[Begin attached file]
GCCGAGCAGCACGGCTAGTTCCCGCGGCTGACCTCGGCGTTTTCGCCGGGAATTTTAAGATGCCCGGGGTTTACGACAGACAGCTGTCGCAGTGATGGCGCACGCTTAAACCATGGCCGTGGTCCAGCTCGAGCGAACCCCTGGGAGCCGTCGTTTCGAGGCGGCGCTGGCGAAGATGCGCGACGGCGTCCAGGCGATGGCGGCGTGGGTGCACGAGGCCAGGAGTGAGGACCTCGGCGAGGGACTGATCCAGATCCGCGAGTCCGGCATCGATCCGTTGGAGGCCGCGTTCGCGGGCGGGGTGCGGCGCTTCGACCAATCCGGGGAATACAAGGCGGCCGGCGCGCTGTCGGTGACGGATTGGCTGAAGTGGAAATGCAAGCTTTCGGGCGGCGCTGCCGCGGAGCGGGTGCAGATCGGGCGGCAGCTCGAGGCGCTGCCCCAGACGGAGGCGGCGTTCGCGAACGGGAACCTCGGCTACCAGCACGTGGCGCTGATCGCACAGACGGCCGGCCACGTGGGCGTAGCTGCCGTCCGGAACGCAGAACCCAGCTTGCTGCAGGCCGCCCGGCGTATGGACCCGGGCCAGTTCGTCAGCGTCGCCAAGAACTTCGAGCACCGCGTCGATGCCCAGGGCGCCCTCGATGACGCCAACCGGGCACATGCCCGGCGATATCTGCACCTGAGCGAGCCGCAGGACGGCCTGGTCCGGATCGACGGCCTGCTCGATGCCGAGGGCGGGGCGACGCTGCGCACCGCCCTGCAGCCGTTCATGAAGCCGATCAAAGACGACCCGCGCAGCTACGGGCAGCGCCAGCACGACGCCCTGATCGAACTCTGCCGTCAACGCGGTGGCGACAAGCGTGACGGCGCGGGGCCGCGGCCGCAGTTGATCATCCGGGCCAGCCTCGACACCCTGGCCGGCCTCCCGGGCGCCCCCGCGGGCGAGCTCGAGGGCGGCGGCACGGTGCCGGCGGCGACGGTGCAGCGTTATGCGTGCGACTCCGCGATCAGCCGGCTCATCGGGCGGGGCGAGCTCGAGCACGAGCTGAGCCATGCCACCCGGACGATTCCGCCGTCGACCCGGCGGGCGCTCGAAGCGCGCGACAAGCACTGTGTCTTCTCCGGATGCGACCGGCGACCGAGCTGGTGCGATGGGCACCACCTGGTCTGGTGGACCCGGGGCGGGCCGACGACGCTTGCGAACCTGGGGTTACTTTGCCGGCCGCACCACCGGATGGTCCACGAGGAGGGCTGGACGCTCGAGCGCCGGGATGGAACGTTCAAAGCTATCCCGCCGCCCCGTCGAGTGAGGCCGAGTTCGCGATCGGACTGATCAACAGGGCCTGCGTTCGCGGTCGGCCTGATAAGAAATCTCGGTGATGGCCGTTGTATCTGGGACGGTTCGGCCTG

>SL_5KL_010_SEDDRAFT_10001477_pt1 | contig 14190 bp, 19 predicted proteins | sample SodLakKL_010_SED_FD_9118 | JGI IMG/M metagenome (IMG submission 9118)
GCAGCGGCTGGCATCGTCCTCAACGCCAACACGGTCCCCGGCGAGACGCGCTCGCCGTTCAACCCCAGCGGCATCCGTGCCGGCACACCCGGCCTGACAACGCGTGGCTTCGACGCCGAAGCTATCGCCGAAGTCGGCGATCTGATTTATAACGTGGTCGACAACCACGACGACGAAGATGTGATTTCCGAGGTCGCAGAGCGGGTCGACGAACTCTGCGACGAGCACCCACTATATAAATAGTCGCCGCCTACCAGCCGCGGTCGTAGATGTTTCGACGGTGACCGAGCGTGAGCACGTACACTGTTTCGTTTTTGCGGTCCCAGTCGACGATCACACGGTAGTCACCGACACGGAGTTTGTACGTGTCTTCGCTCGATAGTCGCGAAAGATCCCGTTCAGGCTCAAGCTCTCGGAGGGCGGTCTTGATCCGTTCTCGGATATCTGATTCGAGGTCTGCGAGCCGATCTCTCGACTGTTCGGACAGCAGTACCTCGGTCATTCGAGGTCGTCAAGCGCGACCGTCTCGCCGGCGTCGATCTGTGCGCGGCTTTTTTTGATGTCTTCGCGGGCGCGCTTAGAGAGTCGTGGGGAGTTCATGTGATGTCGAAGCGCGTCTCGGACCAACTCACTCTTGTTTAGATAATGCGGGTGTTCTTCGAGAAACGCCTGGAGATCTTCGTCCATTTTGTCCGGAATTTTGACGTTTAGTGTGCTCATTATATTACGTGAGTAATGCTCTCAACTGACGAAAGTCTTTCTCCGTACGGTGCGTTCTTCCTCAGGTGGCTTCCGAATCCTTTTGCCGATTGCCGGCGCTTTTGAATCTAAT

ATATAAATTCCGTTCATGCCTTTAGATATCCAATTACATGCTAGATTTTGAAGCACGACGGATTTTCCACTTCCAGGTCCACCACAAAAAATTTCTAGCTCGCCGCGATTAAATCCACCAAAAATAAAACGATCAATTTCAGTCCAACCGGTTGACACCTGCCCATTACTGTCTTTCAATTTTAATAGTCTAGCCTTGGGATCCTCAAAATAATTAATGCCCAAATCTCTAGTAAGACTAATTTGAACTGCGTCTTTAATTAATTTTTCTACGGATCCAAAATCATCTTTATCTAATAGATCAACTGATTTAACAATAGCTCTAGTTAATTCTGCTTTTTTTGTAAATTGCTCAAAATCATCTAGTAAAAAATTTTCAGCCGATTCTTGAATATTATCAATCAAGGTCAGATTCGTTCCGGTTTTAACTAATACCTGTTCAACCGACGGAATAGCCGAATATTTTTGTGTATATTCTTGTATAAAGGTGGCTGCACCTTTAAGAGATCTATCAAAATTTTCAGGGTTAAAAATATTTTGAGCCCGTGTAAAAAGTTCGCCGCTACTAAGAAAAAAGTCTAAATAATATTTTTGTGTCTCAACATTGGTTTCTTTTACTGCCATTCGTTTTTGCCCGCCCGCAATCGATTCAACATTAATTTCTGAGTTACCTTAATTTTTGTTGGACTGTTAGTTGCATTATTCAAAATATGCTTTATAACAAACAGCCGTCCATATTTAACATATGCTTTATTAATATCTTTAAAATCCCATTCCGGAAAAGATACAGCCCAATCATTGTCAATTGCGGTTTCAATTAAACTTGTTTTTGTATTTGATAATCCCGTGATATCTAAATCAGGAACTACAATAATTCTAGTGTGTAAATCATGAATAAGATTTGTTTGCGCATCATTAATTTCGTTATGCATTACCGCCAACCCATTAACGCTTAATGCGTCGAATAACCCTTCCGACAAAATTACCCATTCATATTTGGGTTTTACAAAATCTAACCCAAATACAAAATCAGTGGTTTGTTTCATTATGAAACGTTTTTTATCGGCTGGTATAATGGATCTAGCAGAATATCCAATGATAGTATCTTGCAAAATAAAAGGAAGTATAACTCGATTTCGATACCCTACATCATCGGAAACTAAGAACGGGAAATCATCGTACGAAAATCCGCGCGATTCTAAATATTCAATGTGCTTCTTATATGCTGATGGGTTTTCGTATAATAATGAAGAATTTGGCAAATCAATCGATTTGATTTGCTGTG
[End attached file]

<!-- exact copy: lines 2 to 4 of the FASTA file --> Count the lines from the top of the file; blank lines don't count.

>SL_5KL_010_SEDDRAFT_10001477_pt1 | contig 14190 bp, 19 predicted proteins | sample SodLakKL_010_SED_FD_9118 | JGI IMG/M metagenome (IMG submission 9118)
GCAGCGGCTGGCATCGTCCTCAACGCCAACACGGTCCCCGGCGAGACGCGCTCGCCGTTCAACCCCAGCGGCATCCGTGCCGGCACACCCGGCCTGACAACGCGTGGCTTCGACGCCGAAGCTATCGCCGAAGTCGGCGATCTGATTTATAACGTGGTCGACAACCACGACGACGAAGATGTGATTTCCGAGGTCGCAGAGCGGGTCGACGAACTCTGCGACGAGCACCCACTATATAAATAGTCGCCGCCTACCAGCCGCGGTCGTAGATGTTTCGACGGTGACCGAGCGTGAGCACGTACACTGTTTCGTTTTTGCGGTCCCAGTCGACGATCACACGGTAGTCACCGACACGGAGTTTGTACGTGTCTTCGCTCGATAGTCGCGAAAGATCCCGTTCAGGCTCAAGCTCTCGGAGGGCGGTCTTGATCCGTTCTCGGATATCTGATTCGAGGTCTGCGAGCCGATCTCTCGACTGTTCGGACAGCAGTACCTCGGTCATTCGAGGTCGTCAAGCGCGACCGTCTCGCCGGCGTCGATCTGTGCGCGGCTTTTTTTGATGTCTTCGCGGGCGCGCTTAGAGAGTCGTGGGGAGTTCATGTGATGTCGAAGCGCGTCTCGGACCAACTCACTCTTGTTTAGATAATGCGGGTGTTCTTCGAGAAACGCCTGGAGATCTTCGTCCATTTTGTCCGGAATTTTGACGTTTAGTGTGCTCATTATATTACGTGAGTAATGCTCTCAACTGACGAAAGTCTTTCTCCGTACGGTGCGTTCTTCCTCAGGTGGCTTCCGAATCCTTTTGCCGATTGCCGGCGCTTTTGAATCTAAT

ATATAAATTCCGTTCATGCCTTTAGATATCCAATTACATGCTAGATTTTGAAGCACGACGGATTTTCCACTTCCAGGTCCACCACAAAAAATTTCTAGCTCGCCGCGATTAAATCCACCAAAAATAAAACGATCAATTTCAGTCCAACCGGTTGACACCTGCCCATTACTGTCTTTCAATTTTAATAGTCTAGCCTTGGGATCCTCAAAATAATTAATGCCCAAATCTCTAGTAAGACTAATTTGAACTGCGTCTTTAATTAATTTTTCTACGGATCCAAAATCATCTTTATCTAATAGATCAACTGATTTAACAATAGCTCTAGTTAATTCTGCTTTTTTTGTAAATTGCTCAAAATCATCTAGTAAAAAATTTTCAGCCGATTCTTGAATATTATCAATCAAGGTCAGATTCGTTCCGGTTTTAACTAATACCTGTTCAACCGACGGAATAGCCGAATATTTTTGTGTATATTCTTGTATAAAGGTGGCTGCACCTTTAAGAGATCTATCAAAATTTTCAGGGTTAAAAATATTTTGAGCCCGTGTAAAAAGTTCGCCGCTACTAAGAAAAAAGTCTAAATAATATTTTTGTGTCTCAACATTGGTTTCTTTTACTGCCATTCGTTTTTGCCCGCCCGCAATCGATTCAACATTAATTTCTGAGTTACCTTAATTTTTGTTGGACTGTTAGTTGCATTATTCAAAATATGCTTTATAACAAACAGCCGTCCATATTTAACATATGCTTTATTAATATCTTTAAAATCCCATTCCGGAAAAGATACAGCCCAATCATTGTCAATTGCGGTTTCAATTAAACTTGTTTTTGTATTTGATAATCCCGTGATATCTAAATCAGGAACTACAATAATTCTAGTGTGTAAATCATGAATAAGATTTGTTTGCGCATCATTAATTTCGTTATGCATTACCGCCAACCCATTAACGCTTAATGCGTCGAATAACCCTTCCGACAAAATTACCCATTCATATTTGGGTTTTACAAAATCTAACCCAAATACAAAATCAGTGGTTTGTTTCATTATGAAACGTTTTTTATCGGCTGGTATAATGGATCTAGCAGAATATCCAATGATAGTATCTTGCAAAATAAAAGGAAGTATAACTCGATTTCGATACCCTACATCATCGGAAACTAAGAACGGGAAATCATCGTACGAAAATCCGCGCGATTCTAAATATTCAATGTGCTTCTTATATGCTGATGGGTTTTCGTATAATAATGAAGAATTTGGCAAATCAATCGATTTGATTTGCTGTG